Having a colposcopy
If your smear test had an abnormal result, you may need an extra check called a colposcopy. You may also need this because your health provider recommends your cervix is checked.
Colposcopy at a public hospital is free if you are eligible to receive public health services in New Zealand. You can also arrange to be seen at a private clinic.
What is a colposcopy?
During a colposcopy a specialist examines the cells in your cervix using a microscope called a colposcope.
It’s important to go to your appointment even if you don’t have any symptoms
Colposcopies are a safe and effective check
Before your appointment
The actual colposcopy only takes about 15 minutes, but you will probably be at the clinic about an hour.
You are welcome to bring someone to support you, such as your partner, a family or whānau member, or friend.
When you confirm your appointment, let them know if you have any special needs, for example if you’re pregnant.
It is safe to have a colposcopy when you are pregnant. However, it is unlikely a biopsy or treatment will be recommended during this time.
If you have to change your appointment – such as your period is due on the day of your appointment – please ask to change it as soon as possible.
Having a colposcopy
- First, the specialist nurse or doctor asks some questions about your health.
- Your specialist will explain the procedure and what you can expect. This is a good time for you to ask them any questions you have about the test.
- They will check the date of your last period for reference.
- You then lie comfortably on a bed, using leg rests so the specialist can get a clear view of your cervix through the colposcope. The scope won’t touch you during the test.
- Your specialist uses a speculum (ike the one used when you had your cervical screening test) to make examining your cervix easier.
- They also paint a liquid onto the surface of your cervix to make the cells show up better.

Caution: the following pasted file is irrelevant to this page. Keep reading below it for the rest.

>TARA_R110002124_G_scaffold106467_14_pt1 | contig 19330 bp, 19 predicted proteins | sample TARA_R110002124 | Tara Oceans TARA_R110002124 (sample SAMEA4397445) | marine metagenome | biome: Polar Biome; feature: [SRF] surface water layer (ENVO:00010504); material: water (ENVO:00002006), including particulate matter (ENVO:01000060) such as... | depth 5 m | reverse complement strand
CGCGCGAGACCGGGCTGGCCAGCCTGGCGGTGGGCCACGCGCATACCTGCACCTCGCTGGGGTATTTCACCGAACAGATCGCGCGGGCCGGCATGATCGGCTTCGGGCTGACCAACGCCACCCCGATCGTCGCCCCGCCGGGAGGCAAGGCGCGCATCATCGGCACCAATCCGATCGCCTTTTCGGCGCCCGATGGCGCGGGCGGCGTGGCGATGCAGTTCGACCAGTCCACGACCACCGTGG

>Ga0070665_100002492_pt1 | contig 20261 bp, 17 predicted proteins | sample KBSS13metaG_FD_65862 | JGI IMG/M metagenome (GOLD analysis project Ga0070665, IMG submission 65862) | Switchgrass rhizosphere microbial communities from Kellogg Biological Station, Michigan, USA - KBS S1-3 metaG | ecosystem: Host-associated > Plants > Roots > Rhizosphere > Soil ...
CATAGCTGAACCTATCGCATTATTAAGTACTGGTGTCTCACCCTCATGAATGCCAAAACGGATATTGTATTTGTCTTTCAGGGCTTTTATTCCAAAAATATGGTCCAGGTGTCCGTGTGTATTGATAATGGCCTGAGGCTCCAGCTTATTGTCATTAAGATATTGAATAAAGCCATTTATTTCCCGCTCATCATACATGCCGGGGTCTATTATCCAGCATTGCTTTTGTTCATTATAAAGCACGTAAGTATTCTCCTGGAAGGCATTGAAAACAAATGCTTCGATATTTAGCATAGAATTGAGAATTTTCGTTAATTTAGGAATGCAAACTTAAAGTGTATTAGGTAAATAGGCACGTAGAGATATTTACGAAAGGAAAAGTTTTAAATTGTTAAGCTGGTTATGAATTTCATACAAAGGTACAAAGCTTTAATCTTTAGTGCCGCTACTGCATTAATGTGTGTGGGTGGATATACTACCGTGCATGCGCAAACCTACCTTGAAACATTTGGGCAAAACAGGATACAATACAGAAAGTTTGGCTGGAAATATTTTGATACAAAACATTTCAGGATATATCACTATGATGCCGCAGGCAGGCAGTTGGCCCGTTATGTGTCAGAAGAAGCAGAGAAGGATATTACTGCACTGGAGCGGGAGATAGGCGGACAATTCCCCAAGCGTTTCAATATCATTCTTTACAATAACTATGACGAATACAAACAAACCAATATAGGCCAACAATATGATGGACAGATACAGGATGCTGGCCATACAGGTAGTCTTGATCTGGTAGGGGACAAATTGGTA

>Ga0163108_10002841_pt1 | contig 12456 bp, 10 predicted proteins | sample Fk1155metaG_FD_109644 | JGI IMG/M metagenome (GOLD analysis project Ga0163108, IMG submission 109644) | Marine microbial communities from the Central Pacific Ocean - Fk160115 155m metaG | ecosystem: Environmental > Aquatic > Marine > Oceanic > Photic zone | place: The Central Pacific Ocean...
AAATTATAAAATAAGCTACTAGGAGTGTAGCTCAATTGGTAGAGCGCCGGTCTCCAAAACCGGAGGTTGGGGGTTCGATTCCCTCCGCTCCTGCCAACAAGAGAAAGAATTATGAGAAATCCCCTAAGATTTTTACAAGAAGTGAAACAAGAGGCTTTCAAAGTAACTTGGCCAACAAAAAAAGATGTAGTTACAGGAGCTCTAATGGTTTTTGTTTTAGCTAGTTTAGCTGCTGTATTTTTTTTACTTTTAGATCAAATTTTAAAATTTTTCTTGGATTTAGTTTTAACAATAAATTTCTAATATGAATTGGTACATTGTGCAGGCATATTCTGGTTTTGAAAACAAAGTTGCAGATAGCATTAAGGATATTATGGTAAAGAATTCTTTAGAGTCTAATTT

- Some small tissue samples may be taken (a biopsy).
- When the sample is taken you may feel a cramp, but it only takes a second.
- Your biopsy is sent to the laboratory for testing.
- About a month later, your specialist gets your biopsy results and contacts you to explain the results.
- Very occasionally, your colposcopy may have to be repeated because your biopsy results weren’t conclusive.
- If your result means you need some form of treatment, they will discuss treatment options with you.
- Your colposcopy results are stored with your cervical screening results in the National Cervical Screening Programme register.
Early treatment has a 95% success rate
After your colposcopy
After the colposcopy you might feel some cramping, like period pains. You can treat this like normal period pain.
If you had a biopsy, you may also get some bleeding or reddish discharge from your vagina, which may last a few days. This is normal and should stop within a week. If it lasts longer than a week, call your colposcopy clinic straight away.
Until the bleeding stops, do the following to help your cervix heal.
- Use sanitary pads, not tampons.
- Have showers instead of baths.
- Don’t have sex.
- Don’t use spa pools and swimming pools.
If you start to bleed more than when you have your period, or if the bleeding goes on for more than a week, phone the clinic for advice.
Getting Your Results
You can read more about getting your biopsy results here.
The National Cervical Screening Programme
When you have a cervical screening or colposcopy test you are enrolled in the Programme unless you choose not to be. Further information can be found here.
If you have specific questions about your appointment contact the colposcopy clinic or your health provider.